LAFAYETTE — The Lafayette Parish School Board Executive Committee decided Friday to recommend that the full board renew its health plan administrator contract with Blue Cross Blue Shield Louisiana and hire its own consultants to review future proposals from third-party administrators.
The recommendation may find a majority vote after the full board decided at its meeting Sept. 5 to table a decision on selecting an administrator and find its own consultant. The executive committee worried there would not be enough time to hire another consultant to provide an adequate review the seven submitted proposals.
“We just need to make a decision. We just want to get the square deal for the public,” said board President Shelton Cobb.
Cobb, Vice President Hunter Beasley and past-President Mark Allen Babineaux are on the executive committee. Board attorney James Simon and Superintendent Pat Cooper also attended the meeting.
The board will vote on the new recommendation at its Sept. 19 meeting.
The board was set to make a decision at its Sept. 5 meeting on a school system’s insurance advisory committee recommendation that the district continue its contract with Blue Cross Blue Shield based on the company’s discounted rates and the $3.5 million cost associated with switching administrators, committee members told the School Board Sept. 5.
“In the final end that $3.5 million would have to come out of our pockets in our self-funded insurance program,” Butch Mouton, a teacher on the advisory committee, said during the Sept. 5 meeting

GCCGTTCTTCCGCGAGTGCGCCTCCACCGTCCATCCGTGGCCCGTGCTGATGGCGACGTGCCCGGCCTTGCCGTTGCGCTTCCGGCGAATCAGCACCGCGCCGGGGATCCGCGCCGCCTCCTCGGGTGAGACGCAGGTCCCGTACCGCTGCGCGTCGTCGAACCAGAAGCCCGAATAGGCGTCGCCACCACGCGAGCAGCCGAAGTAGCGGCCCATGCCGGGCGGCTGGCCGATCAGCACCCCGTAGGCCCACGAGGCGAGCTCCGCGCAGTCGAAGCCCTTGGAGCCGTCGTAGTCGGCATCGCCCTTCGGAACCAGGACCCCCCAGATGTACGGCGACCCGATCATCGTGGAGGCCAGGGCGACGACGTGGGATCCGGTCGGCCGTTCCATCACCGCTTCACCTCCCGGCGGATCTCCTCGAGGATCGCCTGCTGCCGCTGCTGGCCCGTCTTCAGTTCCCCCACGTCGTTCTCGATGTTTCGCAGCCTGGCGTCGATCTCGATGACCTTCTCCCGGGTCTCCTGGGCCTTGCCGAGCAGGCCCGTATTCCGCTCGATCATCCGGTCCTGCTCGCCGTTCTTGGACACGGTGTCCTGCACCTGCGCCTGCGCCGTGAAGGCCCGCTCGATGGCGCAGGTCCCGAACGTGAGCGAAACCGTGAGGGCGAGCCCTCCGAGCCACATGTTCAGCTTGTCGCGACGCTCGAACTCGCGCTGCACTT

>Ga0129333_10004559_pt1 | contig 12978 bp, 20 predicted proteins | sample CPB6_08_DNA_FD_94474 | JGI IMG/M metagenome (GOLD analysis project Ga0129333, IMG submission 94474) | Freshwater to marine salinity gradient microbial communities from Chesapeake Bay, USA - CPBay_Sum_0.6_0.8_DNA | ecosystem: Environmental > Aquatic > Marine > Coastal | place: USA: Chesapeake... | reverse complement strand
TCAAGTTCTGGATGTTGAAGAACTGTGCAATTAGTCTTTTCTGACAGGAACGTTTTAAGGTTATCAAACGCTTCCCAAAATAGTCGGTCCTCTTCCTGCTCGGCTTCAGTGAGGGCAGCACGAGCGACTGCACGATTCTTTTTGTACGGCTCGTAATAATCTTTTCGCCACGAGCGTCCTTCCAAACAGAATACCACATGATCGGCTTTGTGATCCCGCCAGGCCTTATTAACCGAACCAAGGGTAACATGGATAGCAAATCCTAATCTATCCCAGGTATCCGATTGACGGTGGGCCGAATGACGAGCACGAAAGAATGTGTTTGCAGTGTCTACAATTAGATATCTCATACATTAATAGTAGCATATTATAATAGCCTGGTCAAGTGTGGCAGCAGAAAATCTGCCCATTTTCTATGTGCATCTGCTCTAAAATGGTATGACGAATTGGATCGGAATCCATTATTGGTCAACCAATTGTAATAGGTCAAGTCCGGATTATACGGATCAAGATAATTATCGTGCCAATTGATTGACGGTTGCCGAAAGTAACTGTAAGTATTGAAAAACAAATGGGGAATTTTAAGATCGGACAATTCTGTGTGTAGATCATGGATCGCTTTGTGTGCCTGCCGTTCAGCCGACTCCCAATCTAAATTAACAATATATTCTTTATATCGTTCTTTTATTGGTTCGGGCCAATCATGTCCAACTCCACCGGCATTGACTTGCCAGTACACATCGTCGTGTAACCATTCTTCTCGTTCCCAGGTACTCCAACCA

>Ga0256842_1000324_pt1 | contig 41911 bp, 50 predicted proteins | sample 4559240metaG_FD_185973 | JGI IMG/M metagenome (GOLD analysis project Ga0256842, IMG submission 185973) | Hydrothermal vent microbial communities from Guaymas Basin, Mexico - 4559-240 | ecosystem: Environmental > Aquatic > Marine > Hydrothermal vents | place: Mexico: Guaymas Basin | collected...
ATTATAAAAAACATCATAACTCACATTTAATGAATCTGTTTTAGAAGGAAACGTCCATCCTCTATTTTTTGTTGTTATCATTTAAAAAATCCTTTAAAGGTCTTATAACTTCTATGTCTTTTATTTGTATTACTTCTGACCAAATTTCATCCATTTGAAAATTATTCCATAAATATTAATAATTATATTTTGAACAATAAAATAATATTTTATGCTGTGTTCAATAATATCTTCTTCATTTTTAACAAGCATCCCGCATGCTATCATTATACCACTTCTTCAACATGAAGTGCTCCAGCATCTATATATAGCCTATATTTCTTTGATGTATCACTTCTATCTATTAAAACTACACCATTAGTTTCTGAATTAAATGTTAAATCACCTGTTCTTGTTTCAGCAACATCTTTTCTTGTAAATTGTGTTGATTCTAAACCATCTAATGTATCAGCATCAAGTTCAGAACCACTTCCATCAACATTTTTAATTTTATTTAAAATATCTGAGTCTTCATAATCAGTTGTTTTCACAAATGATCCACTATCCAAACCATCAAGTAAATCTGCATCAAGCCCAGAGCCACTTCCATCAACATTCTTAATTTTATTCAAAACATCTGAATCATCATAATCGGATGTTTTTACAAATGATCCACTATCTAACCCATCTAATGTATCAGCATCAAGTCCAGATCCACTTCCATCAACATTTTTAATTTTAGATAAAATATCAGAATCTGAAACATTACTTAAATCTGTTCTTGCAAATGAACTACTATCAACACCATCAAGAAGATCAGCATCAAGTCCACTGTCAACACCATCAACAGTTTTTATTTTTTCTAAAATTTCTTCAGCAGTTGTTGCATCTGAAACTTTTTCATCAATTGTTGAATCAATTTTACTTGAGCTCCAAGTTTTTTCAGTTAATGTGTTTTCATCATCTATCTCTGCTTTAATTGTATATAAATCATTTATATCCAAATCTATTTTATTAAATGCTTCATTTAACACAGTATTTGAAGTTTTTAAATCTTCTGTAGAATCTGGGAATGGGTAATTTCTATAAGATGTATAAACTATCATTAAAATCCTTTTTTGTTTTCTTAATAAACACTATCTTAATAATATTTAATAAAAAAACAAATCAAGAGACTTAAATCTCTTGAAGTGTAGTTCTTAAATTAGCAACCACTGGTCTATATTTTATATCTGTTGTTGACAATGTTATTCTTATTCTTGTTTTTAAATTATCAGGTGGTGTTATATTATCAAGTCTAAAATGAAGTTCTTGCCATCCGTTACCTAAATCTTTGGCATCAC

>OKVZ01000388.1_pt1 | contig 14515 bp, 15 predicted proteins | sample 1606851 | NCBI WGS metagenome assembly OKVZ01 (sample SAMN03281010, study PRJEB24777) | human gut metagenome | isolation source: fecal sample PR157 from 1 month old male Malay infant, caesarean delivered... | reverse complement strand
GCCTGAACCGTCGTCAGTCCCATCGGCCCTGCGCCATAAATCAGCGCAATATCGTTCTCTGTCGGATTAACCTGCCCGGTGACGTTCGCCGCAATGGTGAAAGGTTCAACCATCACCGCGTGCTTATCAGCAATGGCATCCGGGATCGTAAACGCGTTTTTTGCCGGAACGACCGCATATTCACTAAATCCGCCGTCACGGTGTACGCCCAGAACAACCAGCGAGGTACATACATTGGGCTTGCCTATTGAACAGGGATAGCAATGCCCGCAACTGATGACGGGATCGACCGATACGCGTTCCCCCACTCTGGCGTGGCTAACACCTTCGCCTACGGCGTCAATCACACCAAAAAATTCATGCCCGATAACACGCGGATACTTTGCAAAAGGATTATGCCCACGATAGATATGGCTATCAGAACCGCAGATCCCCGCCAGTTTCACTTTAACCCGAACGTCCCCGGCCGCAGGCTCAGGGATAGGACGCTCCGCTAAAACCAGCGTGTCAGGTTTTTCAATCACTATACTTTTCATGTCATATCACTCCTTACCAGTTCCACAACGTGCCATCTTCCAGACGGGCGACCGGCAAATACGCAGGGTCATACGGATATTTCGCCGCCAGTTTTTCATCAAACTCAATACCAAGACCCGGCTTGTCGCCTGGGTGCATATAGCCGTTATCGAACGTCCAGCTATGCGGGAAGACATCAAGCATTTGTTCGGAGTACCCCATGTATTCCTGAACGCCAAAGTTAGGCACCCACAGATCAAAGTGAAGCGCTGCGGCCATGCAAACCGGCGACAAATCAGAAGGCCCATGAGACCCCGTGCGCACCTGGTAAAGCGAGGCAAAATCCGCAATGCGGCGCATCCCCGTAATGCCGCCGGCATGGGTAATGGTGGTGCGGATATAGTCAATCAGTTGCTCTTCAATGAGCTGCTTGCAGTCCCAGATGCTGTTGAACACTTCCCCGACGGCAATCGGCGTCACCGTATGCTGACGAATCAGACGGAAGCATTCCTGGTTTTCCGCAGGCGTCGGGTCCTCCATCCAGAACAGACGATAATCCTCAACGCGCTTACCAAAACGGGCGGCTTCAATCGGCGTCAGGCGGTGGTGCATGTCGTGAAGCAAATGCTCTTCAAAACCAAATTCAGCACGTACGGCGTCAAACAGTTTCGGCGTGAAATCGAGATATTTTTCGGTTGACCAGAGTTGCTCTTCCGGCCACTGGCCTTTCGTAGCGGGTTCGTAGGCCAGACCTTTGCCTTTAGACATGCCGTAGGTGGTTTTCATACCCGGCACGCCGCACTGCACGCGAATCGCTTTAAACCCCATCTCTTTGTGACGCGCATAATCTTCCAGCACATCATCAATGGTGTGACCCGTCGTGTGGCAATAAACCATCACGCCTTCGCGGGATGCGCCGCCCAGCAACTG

At its Sept. 5 meeting, the board skirted a vote on Blue Cross with two substitute motions.
One substitute motion to accept the proposal of another company, Southern Benefit Services, failed in a 4-5 vote with board members Cobb, Beasley, Rae Trahan and Tehmi Chassion voting for Southern Benefits Services. Board members Babineaux, Greg Awbrey, Kermit Bouillion, Mark Cockerham and Tommy Angelle voted against the substitute motion.
After the failed substitute motion, the board did not vote on the original motion made by Angelle to accept Blue Cross Blue Shield.
Instead, another substitute motion was made to table the issue and for the board to conduct its own review of the seven submitted proposals.
The substitute motion to defer was approved 5-4 with affirmative votes from Beasley, Cockerham, Trahan, Cobb, Chassion. Board members Awbrey, Bouillion, Babineaux and Angelle voted against tabling the decision.
The insurance advisory committee includes current and former employees and some retirees appealed to the board Wednesday maintain its contract.
On Friday, before the executive committee’s decision to go with Blue Cross, Cooper questioned the board’s reasoning for questioning the initial recommendation.
“None of us are experts at insurance,” Cooper said. “We gave it to the committee. They are experts. They gave us a recommendation. I just have a problem messing with that.”
Cooper said a change could risk peace of mind for retirees and could potentially damage trust that he’s worked hard to build since starting the job earlier this year.
Beasley said his concern centered on the committee’s decision to approve Blue Cross based on projected savings from discount rates that consultants said could not be disclosed for confidentiality reasons.
He said Southern Benefit Services was the only company that disclosed its discount rate.
“One of the things that makes me so upset about being a board member is when I get information that I don’t feel is correct,” Beasley said. “Then, I have to vote on it. I have a problem with that.”
Later in the meeting, Cooper credited the executive committee for its decision.
“Y’all hire your own consultants and then, you have full control of it,” he said. “We don’t rush into it and we’ve done our due diligence.”
No premium increases are anticipated if Blue Cross remains the system’s health plan administrator, said Mona Bernard, the district’s insurance director.
At the Sept. 5 meeting, Bernard said a decision was needed in the next 30 to 45 days.